Please note: The answers on constitute friendly advice rather than fatwas. Where relevant, we translate the opinions and fatwas of respected scholars and present them in our answers.

On which scholar’s opinions to follow and scholarly consensus (ijmāʿ)

I don't mean to offend you in any way but I just want to know (because I find other Islamic sources different from your answers sometimes). But I'm wondering when people ask you a certain thing on your blog , do you go after the scholars who give the fatwas/explanations that sounds most logic or do you go after the consensus of the scholars (إجماع) ? Example of this is the issue of apostasy which you disagreed with. Also that kuffar isn't just non-muslims. Could you please clear this up. Thanks.

There is no consensus among the scholars about the concept of ijmāʿ (“consensus”), making it little more than a rhetorical tool used to make one’s own opinion appear stronger despite the existence of disagreement from other scholars. According to Ahmad ibn Hanbal, the only true ijmāʿ is consensus among the Companions of the Prophet Muhammad on some matter as recorded in the books of hadith. While I do not belong to Ibn Hanbal’s school, this is perhaps the best opinion on this matter. If all of the Companions of the Prophet agreed that the prayer should be done a certain way, then we have to follow their opinion (in reality, there was also great disagreement among the Companions regarding various issues within Islam after the death of the Prophet Muhammad).1

There is no such thing as consensus among the Muslims on most things unless you intentionally cut out those who disagree. When it comes to most matters, the general opinion of the ʿulemāʾ is good enough to follow, since we cannot research every single issue within Islam to find out the best opinions about it. The ʿulemāʾ have done this hard work for us and if they think something should be a certain way, then what they is generally safe to follow.

However, there is nothing in Islam that asks us to shut down our critical thinking ability. The Quran constantly asks us to use our reasoning ability, to question things, to find out things for ourselves. Islam is not supposed to have a priesthood who do the religious thinking for everyone else (although this is what some of the ʿulemāʾ claim to be their place in Islamic societies). We Muslims are one community and there are no class distinctions between us. The ʿulemāʾ help the community as repositories of knowledge, but they are not rulers, politically or intellectually, who tell everyone else what to think. The Quran never denies a person’s right to think for themselves and to use their reasoning ability. There is nothing in the Quran to give a small number of Muslims (the self-elected ʿulemāʾ) to become the brains of everyone else by claiming to agree with another.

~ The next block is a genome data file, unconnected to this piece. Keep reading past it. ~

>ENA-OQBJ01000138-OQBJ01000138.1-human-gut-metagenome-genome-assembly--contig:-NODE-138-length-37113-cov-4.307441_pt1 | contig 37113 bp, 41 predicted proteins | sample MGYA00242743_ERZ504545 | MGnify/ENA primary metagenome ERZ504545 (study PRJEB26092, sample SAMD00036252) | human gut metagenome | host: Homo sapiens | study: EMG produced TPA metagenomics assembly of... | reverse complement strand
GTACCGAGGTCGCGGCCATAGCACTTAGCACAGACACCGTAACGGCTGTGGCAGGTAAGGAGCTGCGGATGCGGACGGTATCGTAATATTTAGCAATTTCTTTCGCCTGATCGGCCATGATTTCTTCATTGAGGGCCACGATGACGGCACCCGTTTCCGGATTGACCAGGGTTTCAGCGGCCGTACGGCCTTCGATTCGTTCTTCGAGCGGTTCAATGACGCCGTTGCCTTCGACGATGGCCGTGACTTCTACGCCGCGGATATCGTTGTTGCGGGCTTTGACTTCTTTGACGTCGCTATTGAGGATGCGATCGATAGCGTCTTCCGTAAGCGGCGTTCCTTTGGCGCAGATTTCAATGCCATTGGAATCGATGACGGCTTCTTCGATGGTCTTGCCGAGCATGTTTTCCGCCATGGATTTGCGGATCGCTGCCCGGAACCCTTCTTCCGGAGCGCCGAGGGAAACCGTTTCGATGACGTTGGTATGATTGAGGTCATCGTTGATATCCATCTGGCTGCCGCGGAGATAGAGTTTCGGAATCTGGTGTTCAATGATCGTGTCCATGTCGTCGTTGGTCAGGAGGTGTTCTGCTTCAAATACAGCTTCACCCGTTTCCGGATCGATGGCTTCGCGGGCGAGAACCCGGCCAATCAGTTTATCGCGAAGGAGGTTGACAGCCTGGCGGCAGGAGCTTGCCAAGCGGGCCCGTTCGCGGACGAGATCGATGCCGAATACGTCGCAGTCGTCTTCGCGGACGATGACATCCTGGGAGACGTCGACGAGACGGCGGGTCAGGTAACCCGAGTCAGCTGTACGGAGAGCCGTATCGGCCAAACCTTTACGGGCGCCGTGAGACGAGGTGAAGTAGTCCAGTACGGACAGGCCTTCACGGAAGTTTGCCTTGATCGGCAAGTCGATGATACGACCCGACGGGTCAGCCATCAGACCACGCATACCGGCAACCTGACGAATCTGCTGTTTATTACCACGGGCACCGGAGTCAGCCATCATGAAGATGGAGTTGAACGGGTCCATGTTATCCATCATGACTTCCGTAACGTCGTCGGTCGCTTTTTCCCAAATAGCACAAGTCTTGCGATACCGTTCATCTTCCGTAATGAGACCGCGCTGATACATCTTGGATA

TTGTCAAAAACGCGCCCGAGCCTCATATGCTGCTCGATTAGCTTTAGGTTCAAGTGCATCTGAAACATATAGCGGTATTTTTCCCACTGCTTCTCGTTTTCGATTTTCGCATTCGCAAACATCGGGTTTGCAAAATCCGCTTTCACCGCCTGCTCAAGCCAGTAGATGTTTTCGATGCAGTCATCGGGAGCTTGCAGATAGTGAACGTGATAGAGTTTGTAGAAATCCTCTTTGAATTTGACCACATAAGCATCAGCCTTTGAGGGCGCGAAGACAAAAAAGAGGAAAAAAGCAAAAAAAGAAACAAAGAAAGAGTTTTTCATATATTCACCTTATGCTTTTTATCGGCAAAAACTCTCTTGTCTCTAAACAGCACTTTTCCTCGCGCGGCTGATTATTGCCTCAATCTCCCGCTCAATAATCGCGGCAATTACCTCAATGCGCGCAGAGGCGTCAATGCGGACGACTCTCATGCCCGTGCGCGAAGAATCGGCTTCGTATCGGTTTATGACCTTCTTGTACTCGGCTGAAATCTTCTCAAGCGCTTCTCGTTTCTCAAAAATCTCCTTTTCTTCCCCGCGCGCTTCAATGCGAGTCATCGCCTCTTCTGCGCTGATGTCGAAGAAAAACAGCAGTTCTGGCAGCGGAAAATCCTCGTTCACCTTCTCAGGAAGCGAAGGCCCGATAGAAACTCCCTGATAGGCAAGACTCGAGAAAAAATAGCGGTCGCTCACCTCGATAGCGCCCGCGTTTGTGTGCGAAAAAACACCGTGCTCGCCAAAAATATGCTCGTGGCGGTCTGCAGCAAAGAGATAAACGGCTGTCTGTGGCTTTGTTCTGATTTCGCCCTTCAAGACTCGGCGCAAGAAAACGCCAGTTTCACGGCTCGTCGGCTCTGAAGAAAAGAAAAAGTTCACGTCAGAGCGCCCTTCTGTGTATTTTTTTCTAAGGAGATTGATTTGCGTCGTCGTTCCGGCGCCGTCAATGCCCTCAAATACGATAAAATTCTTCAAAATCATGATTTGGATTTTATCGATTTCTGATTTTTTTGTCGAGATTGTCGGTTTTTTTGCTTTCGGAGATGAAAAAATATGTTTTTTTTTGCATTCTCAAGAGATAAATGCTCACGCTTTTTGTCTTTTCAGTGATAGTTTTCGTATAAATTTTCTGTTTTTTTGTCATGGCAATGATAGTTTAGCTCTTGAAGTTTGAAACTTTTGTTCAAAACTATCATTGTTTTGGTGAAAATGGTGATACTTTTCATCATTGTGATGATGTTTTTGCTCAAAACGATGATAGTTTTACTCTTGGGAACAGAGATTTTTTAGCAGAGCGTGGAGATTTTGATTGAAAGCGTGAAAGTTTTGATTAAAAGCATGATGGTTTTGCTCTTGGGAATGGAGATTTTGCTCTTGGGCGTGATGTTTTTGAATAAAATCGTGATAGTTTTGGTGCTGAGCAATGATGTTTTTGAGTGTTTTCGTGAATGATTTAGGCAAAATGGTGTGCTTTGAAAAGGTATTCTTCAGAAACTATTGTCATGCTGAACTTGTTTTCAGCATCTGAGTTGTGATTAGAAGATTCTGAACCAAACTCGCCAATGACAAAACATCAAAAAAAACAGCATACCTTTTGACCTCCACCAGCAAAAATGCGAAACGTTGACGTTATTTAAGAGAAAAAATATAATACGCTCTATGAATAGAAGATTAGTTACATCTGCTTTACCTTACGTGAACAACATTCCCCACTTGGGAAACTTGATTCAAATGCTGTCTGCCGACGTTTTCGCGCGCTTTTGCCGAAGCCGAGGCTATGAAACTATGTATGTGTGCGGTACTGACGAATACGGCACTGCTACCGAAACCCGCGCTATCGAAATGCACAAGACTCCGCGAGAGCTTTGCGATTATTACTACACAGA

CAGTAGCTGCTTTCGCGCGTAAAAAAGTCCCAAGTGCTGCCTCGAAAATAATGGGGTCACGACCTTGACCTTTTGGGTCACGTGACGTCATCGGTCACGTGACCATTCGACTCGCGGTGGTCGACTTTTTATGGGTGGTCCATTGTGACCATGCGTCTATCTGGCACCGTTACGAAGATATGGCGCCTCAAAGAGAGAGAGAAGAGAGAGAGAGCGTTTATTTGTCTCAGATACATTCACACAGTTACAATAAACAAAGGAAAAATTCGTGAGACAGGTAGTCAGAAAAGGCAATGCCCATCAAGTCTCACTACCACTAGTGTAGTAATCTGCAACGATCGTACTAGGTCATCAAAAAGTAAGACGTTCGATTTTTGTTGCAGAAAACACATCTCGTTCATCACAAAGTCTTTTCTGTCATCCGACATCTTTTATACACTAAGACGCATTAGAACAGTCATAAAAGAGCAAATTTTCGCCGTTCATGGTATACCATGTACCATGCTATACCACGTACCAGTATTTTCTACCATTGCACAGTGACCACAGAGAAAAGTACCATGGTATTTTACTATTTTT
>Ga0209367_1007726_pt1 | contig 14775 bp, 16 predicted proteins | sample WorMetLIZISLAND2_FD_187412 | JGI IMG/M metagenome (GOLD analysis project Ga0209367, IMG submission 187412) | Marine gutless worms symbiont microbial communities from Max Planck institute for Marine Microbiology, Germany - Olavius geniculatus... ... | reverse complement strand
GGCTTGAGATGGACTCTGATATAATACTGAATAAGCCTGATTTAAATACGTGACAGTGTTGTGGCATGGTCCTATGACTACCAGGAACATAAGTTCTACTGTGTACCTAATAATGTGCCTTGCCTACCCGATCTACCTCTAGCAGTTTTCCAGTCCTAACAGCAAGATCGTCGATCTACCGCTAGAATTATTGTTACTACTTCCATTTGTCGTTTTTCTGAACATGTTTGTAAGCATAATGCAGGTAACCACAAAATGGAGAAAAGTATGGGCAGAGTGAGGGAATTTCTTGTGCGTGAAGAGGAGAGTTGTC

If the ʿulemāʾ say there is agreement on a subject, all it takes is to find one single disagreeing scholar to prove what they say false; that there is no agreement. In the early Islamic period, in the era of Imam Malik (711 – 795 CE), scholars, instead of shutting down discussion by claiming consensus, acted the exact opposite way; a single disagreeing voice was considered sufficient to establish an equally valid opinion on a matter (see Shaykh Umar Abd-Allah’s Mālik and Medina). So if most of the ʿulemāʾ agree on some thing, but there are a few good and honorable ʿulemāʾ  who have a different opinion, their alternative opinion, according to the thinkers of early Islam, is just as valid as the majority opinion. The early Islamic scholars followed the principle of riʿāyat al-ikhtilāf (“mindfulness of dissent”). Instead of attacking those who disagreed with the majority, they wrote down their opinions (in books like al-Muwaṭṭaʾ and al-Mudawwanah) as forming valid alternatives.